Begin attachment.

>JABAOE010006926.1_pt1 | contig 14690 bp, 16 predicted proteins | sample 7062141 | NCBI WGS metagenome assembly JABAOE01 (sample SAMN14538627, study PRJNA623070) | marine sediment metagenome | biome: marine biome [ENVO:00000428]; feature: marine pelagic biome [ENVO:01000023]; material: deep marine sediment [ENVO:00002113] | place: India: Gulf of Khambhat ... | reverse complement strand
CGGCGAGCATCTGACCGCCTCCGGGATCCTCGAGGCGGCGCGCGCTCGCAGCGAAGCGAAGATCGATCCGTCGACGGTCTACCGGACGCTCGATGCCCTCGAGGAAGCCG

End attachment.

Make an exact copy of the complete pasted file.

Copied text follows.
>JABAOE010006926.1_pt1 | contig 14690 bp, 16 predicted proteins | sample 7062141 | NCBI WGS metagenome assembly JABAOE01 (sample SAMN14538627, study PRJNA623070) | marine sediment metagenome | biome: marine biome [ENVO:00000428]; feature: marine pelagic biome [ENVO:01000023]; material: deep marine sediment [ENVO:00002113] | place: India: Gulf of Khambhat ... | reverse complement strand
CGGCGAGCATCTGACCGCCTCCGGGATCCTCGAGGCGGCGCGCGCTCGCAGCGAAGCGAAGATCGATCCGTCGACGGTCTACCGGACGCTCGATGCCCTCGAGGAAGCCG